But I am afraid we are now drawing to the end of an era, since more and more legal restrictions are being implemented by western health authorities, under the pressure of big private interests, with the false pretext of their alleged harmfulness.
As far as retailer selection is concerned, we said from the beginning that we would not supply more than 100 perfumeries in the world with Aristia, and we have now reached 64 on all continents or so. We might reach 100 one day, not sure: you need people who are able to explain and present that kind of fragrances, and whose clients are very requesting. It’s quite elitist, but this was not meant to make volumes, more to give the best retailers in the world the opportunity to sell something special to their best customers. It’s a way to show that we can still do it, for our image, more than for business. There’s no e-commerce with Aristia.
NG: Each line seems cohesive. How is that accomplished?
GT: Each line has a name, like a “sub-brand”, and some of those names are even registered. The name actually contains the intention of the line itself. Then you go down further into each individual scent, with its individual name. But there is always an overall idea at the beginning. Talismania for example says “talisman”, the lucky charm travelers carry on them to protect themselves against bad luck, plus “mania”, which says addiction, fascination. Akkad or Korrigan create addiction, with an overdose of certain mystical notes, plus the idea of a very deep scent that mixes well with different skin types in an individual fashion and remains present. This is the way it has been explained to the perfumers. Talismania scents are time machines as well, they bring ancient memories back. Aristeia, or Aristia, in the Iliad, by Homer, describes the quality of exceptional people, not only heroes on the battlefield, but also exemplary people with outstanding virtues. Literally, it’s the virtue of the best: it’s an exceptional scent for an extraordinary personality. That is: a strong heart which should be “supernatural”, and a momentum, an inner strength from the beginning which we describe as “the lift” of a perfume: the initial notes that carry you far away very fast. This is a way to communicate with the perfumer, instead of describing what notes you expect, and they make their own interpretation of what I describe.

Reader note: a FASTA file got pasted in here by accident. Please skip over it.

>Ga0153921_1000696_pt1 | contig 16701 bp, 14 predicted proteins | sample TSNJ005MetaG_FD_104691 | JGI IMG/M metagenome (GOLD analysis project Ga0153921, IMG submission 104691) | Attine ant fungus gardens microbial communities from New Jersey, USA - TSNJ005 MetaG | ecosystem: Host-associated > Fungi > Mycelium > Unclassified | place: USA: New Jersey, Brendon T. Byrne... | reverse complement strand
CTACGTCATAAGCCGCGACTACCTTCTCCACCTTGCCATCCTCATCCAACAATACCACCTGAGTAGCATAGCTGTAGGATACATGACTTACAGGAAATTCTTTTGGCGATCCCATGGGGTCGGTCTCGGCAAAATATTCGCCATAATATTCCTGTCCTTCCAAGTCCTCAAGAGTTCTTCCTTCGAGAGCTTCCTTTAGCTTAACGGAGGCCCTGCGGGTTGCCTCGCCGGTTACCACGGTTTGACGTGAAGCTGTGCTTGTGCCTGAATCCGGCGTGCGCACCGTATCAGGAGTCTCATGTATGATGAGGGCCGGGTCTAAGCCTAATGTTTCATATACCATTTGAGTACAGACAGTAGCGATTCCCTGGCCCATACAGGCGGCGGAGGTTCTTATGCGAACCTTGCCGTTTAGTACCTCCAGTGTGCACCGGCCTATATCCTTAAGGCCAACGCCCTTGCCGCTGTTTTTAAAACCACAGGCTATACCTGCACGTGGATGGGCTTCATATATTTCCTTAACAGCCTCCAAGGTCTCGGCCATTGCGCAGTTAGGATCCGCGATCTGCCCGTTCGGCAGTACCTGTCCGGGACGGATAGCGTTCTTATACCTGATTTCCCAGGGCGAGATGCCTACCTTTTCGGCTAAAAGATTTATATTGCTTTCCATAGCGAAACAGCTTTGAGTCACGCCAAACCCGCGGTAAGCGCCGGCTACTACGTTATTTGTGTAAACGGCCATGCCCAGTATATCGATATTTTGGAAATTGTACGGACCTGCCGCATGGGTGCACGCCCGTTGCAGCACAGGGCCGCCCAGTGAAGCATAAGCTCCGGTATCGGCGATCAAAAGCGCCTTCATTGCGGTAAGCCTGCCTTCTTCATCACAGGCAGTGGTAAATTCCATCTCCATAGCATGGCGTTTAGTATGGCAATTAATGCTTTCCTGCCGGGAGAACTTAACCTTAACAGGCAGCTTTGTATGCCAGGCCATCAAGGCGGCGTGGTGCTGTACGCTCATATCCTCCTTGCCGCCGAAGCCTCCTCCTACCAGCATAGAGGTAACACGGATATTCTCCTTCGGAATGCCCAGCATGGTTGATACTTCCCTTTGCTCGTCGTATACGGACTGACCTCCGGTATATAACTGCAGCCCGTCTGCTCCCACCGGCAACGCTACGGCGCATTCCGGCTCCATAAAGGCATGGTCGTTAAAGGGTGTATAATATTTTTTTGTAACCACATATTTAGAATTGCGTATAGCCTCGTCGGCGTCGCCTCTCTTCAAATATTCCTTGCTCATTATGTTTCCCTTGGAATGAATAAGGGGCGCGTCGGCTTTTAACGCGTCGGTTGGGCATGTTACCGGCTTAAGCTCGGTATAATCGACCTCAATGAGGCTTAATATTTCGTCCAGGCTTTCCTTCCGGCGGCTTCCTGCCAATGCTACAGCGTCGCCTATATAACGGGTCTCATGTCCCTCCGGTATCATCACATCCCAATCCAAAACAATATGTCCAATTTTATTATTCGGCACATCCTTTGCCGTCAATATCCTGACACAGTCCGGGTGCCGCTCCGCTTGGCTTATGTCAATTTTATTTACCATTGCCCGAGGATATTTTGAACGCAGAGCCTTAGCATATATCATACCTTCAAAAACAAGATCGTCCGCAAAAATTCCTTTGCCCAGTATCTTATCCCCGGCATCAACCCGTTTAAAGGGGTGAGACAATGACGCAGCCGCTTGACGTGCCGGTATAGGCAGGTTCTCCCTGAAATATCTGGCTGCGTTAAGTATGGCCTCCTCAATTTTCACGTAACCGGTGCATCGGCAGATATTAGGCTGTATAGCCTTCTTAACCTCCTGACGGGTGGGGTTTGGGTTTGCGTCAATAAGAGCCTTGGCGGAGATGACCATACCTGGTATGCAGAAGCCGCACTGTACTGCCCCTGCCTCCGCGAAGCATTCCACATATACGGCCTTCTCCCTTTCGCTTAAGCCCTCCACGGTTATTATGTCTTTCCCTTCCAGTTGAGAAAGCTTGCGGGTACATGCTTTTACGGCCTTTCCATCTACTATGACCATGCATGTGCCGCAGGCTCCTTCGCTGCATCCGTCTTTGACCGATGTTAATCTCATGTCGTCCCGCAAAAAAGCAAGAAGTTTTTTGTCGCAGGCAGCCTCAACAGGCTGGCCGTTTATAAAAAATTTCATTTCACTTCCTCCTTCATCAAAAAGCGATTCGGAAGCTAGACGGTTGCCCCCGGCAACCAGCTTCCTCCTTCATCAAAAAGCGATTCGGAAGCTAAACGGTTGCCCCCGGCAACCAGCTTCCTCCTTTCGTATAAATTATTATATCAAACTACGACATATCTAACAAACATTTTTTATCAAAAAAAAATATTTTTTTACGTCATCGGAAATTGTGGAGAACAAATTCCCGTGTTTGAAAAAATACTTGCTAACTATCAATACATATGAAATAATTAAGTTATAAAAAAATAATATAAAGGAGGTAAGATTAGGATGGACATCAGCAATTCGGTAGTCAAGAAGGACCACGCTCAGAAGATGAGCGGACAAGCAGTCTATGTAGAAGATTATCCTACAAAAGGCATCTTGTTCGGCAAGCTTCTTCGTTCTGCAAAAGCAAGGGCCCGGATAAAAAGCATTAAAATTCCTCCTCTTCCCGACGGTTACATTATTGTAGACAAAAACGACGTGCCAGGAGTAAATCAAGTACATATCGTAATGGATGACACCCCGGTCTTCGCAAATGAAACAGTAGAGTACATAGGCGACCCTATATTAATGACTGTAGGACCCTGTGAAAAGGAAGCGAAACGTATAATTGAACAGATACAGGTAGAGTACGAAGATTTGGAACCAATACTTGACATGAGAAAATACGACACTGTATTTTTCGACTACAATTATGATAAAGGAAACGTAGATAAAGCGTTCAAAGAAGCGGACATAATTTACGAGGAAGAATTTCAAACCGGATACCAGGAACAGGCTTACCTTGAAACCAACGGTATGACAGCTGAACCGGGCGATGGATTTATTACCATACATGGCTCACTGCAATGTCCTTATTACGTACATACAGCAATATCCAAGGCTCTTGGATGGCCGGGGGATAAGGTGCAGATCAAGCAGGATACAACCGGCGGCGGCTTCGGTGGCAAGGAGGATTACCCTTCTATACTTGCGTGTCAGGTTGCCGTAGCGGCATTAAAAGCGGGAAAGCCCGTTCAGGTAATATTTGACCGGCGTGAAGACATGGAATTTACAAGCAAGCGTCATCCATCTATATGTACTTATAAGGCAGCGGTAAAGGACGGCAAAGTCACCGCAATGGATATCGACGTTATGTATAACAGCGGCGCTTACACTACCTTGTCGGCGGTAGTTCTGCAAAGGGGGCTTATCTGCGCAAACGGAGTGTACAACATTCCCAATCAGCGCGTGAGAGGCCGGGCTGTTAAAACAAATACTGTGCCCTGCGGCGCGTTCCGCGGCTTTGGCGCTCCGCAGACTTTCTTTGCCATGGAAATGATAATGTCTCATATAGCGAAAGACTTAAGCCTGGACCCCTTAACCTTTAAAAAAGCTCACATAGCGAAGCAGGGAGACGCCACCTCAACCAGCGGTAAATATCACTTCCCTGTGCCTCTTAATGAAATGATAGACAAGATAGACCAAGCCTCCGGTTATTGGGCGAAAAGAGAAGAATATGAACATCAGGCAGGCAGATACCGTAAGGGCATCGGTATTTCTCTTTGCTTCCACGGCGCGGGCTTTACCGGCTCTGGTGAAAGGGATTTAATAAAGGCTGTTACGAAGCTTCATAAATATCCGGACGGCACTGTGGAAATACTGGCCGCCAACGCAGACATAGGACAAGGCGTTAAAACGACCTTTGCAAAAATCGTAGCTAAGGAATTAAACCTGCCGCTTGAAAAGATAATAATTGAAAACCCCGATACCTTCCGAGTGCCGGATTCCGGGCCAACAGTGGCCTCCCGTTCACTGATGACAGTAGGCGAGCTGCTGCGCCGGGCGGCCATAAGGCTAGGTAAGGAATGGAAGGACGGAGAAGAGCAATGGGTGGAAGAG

It’s their vision in the end that prevails, but actually, you realize that, when you tell different people the same story, the creators will end up with similar visions. Of course, we spend so much time talking about all this, because it’s a shared passion. It’s an intense quest actually.
NG: Customers and other brand owners love your fragrances, bottles and presentation. What is a challenge that we don't see to accomplish such high-quality perfumes?
GT: I don’t really see it as a challenge. It’s been 36 years now that I live with perfumes, I have never done anything else. At the beginning, when I was working at Guerlain, I was not allowed to contribute to the scent development, only to give some comments at the private sniff sessions Jean-Paul Guerlain would set up for me at his mansion near Paris, which was already a great privilege. He was fun, completely eccentric, and he would cook a lunch after the session, and serve incredible wines from his wine cellar. I didn’t feel any frustration, because I was learning. I actually had the feeling I didn’t deserve to be there, and I felt like an intruder. I had not been trained in the art of perfumery; I was there by chance. But once you have started doing it by yourself, with your own brand, there is no way back. You really don’t see it as a challenge, it’s only your lifeline, and each time, every new scent an opportunity to explore new paths. It’s very rewarding when a new scent sells well, and very depressing when it doesn’t, because you feel guilty of having missed a chance by your own fault.